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Augustine’s Spiritual Journey

Updated: Oct 16, 2023

Augustine's Congessions e-book

Explore Augustine's spiritual journey and discover his profound insights on the power of faith, truth, and love, in this timeless classic.

Saint Augustine, Bishop of Hippo in North Africa was born Aurelius Augustinus in 354 AD in Numidia, known today as Algeria. He died at the age of 76 years in 430 AD. Augustine was a formidable Church Father and is celebrated as a Doctor of the Church in the Roman Catholic Church. He was a towering theologian and prolific writer whose writings have enjoyed lasting influence and are still relevant today. In addition to his written works, of which it is said that we still have about five million written words, he was skilled in rhetoric and was an accomplished preacher.

Many scholars have suggested that the foremost Christian thinkers in the church were the Apostle Paul, Augustine, Thomas Aquinas, and depending on who you engage with, Karl Barth. Although there were many phenomenal theologians and Church Fathers between Paul and Augustine, the African Bishop is considered the next Christian luminary after Paul. His sharp mind afforded him the ability to shape the discipline of biblical exegesis and develop influential theological systems; I think of his theology of divine predestination, human freewill, his theology on the Holy Trinity, the Kingdom of God, and not without criticism (rightly so in my opinion) his views on sexuality. He was a master of synthesizing Christian, Roman, and Neoplatonic thought in his theological work. It is not surprising that Augustine’s theological contributions shaped much of Western Christianity, and both Roman Catholicism and Protestantism are indebted to him. His most significant works include his Confessions, On the Trinity, and The City of God, all of which are well worth a read.

Allow me to introduce you to the first of these books, Augustine’s Confessions. This deeply personal work is what one might call a spiritual autobiography where Augustine examines his life from his wayward youth, his successful career in Italy, his spiritual journey towards Christianity and his conversion, and then his Christian life. Augustine was profoundly influenced by Ambrose, the Bishop of Milan. His powerful sermons were both articulate and intellectual which paved the way for Augustine’s eventual conversion to Christianity. Think of the Confessions as a retelling of his spiritual and philosophical development—it’s a very human account. In it, you will discover that this workhas five important qualities, spiritual, psychological, spiritual, philosophical, and literary.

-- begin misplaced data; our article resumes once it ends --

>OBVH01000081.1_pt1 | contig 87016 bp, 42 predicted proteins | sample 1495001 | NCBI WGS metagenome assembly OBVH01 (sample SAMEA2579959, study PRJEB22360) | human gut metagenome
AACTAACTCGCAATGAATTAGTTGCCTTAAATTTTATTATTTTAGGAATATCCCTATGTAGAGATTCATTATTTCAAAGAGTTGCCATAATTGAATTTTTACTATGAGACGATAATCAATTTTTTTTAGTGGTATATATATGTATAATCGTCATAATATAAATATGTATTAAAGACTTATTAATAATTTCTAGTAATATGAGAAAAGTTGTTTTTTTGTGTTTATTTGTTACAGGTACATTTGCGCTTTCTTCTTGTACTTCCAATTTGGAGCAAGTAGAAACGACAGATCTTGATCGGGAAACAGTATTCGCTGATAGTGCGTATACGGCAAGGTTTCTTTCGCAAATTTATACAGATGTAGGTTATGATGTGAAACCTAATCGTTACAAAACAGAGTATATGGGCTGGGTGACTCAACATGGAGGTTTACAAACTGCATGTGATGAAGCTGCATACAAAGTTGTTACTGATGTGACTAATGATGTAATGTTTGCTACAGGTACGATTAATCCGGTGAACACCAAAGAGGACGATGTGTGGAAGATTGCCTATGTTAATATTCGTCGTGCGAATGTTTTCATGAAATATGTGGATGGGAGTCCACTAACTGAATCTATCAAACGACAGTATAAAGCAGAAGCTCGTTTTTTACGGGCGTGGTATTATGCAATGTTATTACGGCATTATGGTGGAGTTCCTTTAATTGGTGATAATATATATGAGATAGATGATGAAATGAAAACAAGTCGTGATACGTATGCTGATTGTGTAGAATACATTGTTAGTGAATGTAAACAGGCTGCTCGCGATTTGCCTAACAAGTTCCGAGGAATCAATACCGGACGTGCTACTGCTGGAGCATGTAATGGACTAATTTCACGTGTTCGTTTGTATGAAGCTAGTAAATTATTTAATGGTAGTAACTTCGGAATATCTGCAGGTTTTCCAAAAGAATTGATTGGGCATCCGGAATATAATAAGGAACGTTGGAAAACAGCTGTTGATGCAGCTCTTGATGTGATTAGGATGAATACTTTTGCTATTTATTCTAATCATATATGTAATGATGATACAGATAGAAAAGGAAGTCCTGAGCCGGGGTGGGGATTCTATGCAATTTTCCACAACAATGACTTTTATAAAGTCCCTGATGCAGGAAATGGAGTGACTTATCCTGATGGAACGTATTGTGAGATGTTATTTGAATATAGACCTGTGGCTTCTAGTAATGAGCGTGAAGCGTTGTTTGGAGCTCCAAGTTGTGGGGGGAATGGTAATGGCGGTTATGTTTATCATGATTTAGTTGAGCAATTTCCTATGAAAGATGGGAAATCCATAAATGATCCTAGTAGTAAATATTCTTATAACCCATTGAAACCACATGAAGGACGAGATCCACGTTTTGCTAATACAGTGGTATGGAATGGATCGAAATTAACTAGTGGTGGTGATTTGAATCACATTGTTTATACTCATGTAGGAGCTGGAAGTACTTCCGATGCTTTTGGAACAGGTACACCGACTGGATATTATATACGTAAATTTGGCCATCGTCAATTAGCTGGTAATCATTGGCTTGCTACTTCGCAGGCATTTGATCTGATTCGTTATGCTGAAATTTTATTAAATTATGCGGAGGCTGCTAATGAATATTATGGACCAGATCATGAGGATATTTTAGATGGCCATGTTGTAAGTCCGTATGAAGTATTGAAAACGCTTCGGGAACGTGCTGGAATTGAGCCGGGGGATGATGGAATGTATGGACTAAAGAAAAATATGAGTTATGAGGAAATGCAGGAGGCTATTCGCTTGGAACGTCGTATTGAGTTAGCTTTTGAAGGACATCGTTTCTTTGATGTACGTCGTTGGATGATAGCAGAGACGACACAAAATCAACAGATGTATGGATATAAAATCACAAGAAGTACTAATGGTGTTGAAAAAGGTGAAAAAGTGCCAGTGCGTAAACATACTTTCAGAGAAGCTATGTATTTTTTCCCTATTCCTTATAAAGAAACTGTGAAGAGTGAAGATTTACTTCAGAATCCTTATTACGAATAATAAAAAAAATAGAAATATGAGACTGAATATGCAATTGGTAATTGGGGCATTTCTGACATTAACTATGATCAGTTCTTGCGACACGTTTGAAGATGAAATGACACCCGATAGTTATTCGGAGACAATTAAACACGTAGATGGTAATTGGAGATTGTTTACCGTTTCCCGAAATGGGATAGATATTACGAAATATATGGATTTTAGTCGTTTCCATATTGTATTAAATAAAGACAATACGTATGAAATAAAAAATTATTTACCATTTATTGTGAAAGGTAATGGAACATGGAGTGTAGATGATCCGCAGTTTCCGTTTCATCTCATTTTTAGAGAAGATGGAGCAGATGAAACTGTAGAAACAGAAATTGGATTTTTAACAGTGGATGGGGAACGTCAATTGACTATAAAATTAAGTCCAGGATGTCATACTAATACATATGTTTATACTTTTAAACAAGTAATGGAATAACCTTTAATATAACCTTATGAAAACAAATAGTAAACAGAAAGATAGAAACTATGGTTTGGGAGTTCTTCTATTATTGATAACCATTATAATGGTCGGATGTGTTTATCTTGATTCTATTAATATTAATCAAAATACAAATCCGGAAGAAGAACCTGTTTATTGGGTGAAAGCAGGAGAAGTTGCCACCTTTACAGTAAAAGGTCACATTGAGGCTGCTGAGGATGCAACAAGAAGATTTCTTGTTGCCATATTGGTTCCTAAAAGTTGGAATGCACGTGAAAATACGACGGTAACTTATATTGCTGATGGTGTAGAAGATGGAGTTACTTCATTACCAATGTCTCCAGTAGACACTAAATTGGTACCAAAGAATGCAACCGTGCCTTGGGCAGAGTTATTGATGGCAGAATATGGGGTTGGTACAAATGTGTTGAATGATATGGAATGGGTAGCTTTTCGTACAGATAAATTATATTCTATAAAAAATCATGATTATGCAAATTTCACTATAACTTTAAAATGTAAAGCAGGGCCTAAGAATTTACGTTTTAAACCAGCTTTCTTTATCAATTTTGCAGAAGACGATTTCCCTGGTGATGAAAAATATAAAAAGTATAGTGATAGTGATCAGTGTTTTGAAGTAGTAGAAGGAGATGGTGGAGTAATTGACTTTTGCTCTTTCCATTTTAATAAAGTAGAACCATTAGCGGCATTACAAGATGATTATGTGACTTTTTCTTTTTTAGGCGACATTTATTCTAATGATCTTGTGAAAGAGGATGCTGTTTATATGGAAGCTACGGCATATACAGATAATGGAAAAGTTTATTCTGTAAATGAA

The autobiography literary genre was unknown until Augustine penned his Confessions and since then it’s become a common literary writing style. I always thought his confessions were a reference to his confession of sin and repentance and of his conversion to Christianity. Although that is true in part, it’s in fact Augustine’s confession of faith. He gives us insight into his life before he comes to the Christian faith which is then juxtaposed against his mature life as the Bishop of Hippo. It’s not surprising then that the last few chapters of his Confessions focus on philosophical-theological themes like the beginning of humanity and human society, the creation account in the book of Genesis, sin, and redemption.

For Augustine, Christianity and theology are never simply an intellectual exercise, rather it’s a spiritual one, and this is made beautifully clear in his book Confessions which finds its apex when he hears a child next door singing “take up and read.” He does so, opening a copy of the Holy Scriptures nearby, reading a passage from Paul’s letter to the Romans, and the rest is history, his life was forever changed! From there on Augustine continued to study Scripture and we can see his love for the Bible throughout the Confessions. May his love and affection for God, and his love for the Holy Scriptures be an example for all of us.

Check out Augustine's Confessions here:

Augustine's Confessions book


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